Liz Halloran

Liz Halloran joined NPR in December 2008 as Washington correspondent for Digital News, taking her print journalism career into the online news world.

Halloran came to NPR from US News & World Report, where she followed politics and the 2008 presidential election. Before the political follies, Halloran covered the Supreme Court during its historic transition — from Chief Justice William Rehnquist's death, to the John Roberts and Samuel Alito confirmation battles. She also tracked the media and wrote special reports on topics ranging from the death penalty and illegal immigration, to abortion rights and the aftermath of the Amish schoolgirl murders.

Before joining the magazine, Halloran was a senior reporter in the Hartford Courant's Washington bureau. She followed Sen. Joe Lieberman on his ground-breaking vice presidential run in 2000, as the first Jewish American on a national ticket, wrote about the media and the environment and covered post-9/11 Washington. Previously, Halloran, a Minnesota native, worked for The Courant in Hartford. There, she was a member of Pulitzer Prize-winning team for spot news in 1999, and was honored by the New England Associated Press for her stories on the Kosovo refugee crisis.

She also worked for the Republican-American newspaper in Waterbury, Conn., and as a cub reporter and paper delivery girl for her hometown weekly, the Jackson County Pilot.

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The Two-Way
3:13 pm
Tue June 25, 2013

Supreme Court Rules For Adoptive Family In Dispute

This October 2011 photo provided by Melanie Capobianco shows her adoptive daughter, Veronica, trick-or-treating in Charleston, S.C. The Supreme Court handed down a decision Tuesday in favor of the Capobiancos, who sued after Veronica was returned to her biological father under the Indian Child Welfare Act.
Courtesy of Melanie Capobianco AP

Originally published on Tue June 25, 2013 4:02 pm

In a complex and heart-wrenching case, a divided Supreme Court ruled Tuesday that the parental rights of a Native American father may be terminated if he has failed to establish a history of "continued custody" of his biological child.

The decision in Adoptive Couple v. Baby Girl, however, is viewed as narrow and leaves intact the the 1978 federal law known as the Indian Child Welfare Act. The law was designed to stop the historically brutal and improper removal of Native American children from their families for adoption or foster care by white parents.

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Same-Sex Marriage And The Supreme Court
6:00 pm
Sun June 9, 2013

Same-Sex Couple Seeks Immigration Relief From High Court

Kelly Costello, 31, (left) and her wife, Fabiola Morales, 39, walk their 4-year-old dog, Blue Elizabeth, around their neighborhood in Potomac, Md. The two have been married since 2012.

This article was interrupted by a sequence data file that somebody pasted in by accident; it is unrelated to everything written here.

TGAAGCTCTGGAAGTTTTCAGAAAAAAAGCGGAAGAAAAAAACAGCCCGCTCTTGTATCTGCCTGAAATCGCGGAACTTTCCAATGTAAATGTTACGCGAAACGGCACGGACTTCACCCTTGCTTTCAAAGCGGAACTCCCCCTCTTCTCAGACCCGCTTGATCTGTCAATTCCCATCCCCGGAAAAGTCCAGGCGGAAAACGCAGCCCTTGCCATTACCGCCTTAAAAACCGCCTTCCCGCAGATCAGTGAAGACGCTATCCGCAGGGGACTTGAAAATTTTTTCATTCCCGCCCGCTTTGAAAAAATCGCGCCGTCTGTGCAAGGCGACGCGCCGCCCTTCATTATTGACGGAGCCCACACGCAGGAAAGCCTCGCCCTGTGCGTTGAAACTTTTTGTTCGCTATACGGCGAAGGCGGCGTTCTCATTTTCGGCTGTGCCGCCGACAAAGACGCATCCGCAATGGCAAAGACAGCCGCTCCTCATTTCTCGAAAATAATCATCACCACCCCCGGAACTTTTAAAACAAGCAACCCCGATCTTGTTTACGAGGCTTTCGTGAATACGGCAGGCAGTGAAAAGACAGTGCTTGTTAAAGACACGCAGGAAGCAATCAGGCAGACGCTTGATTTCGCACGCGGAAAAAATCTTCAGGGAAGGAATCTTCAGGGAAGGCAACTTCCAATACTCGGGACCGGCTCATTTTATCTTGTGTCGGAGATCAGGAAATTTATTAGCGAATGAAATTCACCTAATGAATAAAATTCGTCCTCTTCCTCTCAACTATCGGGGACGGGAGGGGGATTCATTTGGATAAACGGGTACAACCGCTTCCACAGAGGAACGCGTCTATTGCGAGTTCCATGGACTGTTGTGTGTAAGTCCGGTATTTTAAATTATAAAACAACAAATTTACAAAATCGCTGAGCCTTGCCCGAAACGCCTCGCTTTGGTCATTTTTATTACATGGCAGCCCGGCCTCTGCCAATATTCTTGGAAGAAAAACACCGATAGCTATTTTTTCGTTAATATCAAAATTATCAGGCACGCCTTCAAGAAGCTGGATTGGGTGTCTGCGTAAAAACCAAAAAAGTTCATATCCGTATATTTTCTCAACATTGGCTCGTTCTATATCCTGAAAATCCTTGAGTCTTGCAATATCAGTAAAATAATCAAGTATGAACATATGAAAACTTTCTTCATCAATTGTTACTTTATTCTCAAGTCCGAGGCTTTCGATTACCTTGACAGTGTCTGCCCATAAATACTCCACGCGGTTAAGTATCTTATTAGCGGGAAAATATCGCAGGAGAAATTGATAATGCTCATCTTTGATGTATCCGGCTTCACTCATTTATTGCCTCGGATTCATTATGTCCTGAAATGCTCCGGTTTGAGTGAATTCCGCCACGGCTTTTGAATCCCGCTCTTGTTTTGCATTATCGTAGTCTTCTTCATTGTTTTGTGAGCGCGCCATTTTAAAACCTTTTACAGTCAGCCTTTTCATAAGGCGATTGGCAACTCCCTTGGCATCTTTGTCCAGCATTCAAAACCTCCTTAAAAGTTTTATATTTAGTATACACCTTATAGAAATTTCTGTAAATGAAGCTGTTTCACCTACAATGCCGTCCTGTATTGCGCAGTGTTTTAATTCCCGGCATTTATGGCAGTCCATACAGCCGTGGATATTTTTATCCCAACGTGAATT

Gabriella Demczuk NPR

Originally published on Sun June 23, 2013 11:19 am

The Sunday morning party in suburban Washington, D.C., had all the trappings of anticipation.

A lace-trimmed bassinet, a jumble of gifts tied with pink and blue ribbons, a "diaper cake" on the table. And chatter about babies, diets, new spring outfits and the coming end of the school year.

But for Sue Costello, the grandmother-in-waiting, the happy cacophony of the baby shower masked an abiding anxiety about the future of her daughter's family and the twins — a boy and a girl — who are due before June's end.

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It's All Politics
6:01 pm
Tue June 4, 2013

4 Big Players Emerge In Military Sexual Assault Debate

Joint Chiefs Chairman Gen. Martin Dempsey (center) takes a drink of water as he and other members of the military testify before the Senate Armed Services Committee on Tuesday.
Susan Walsh AP

Originally published on Tue June 4, 2013 7:09 pm

The nation's top military leaders came to Capitol Hill on Tuesday primed to defend their ability to handle, in their chain of command, the sexual assault scandal that has engulfed the armed services.

But the dramatic faceoff with the Senate Armed Services Committee — in particular two of its female members — appeared to only deepen the chasm between the four-star brass and those who want significant change in a system that has failed victims for decades.

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It's All Politics
2:09 pm
Mon June 3, 2013

Lautenberg's Death Sets Off New Jersey Senate Scramble

Sen. Frank Lautenberg, D-N.J., died Monday at age 89. He had announced in February that he would not seek re-election in 2014.
Manuel Balce Ceneta AP

The traditionally collegial U.S. Senate was never a natural fit for Frank Lautenberg, the wealthy New Jersey businessman whose headstrong, CEO style could rankle.

But the five-term senator, who died early Monday at age 89, managed to serve as a passionate and able advocate for a tight collection of causes, from gun control and public health to Israel and mass transit.

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Law
3:45 pm
Sat June 1, 2013

Court Prepares To Write New Chapters In Civil Rights History

The Supreme Court is set to deliver opinions in cases involving affirmative action, the voting rights law and same-sex marriage.
Jonathan Ernst Reuters /Landov

Originally published on Sat June 1, 2013 4:42 pm

It's not unusual for the Supreme Court to find itself at the center of roiling national debates.

But this month, justices are poised to deliver blockbuster opinions involving three of the most divisive issues in the public arena. And in doing so, they will write new and potentially groundbreaking chapters in America's civil rights story.

Affirmative action. Voting rights law. Same-sex marriage.

By June's end, Americans will know if and how public colleges and universities may administer programs designed to enroll more minority students.

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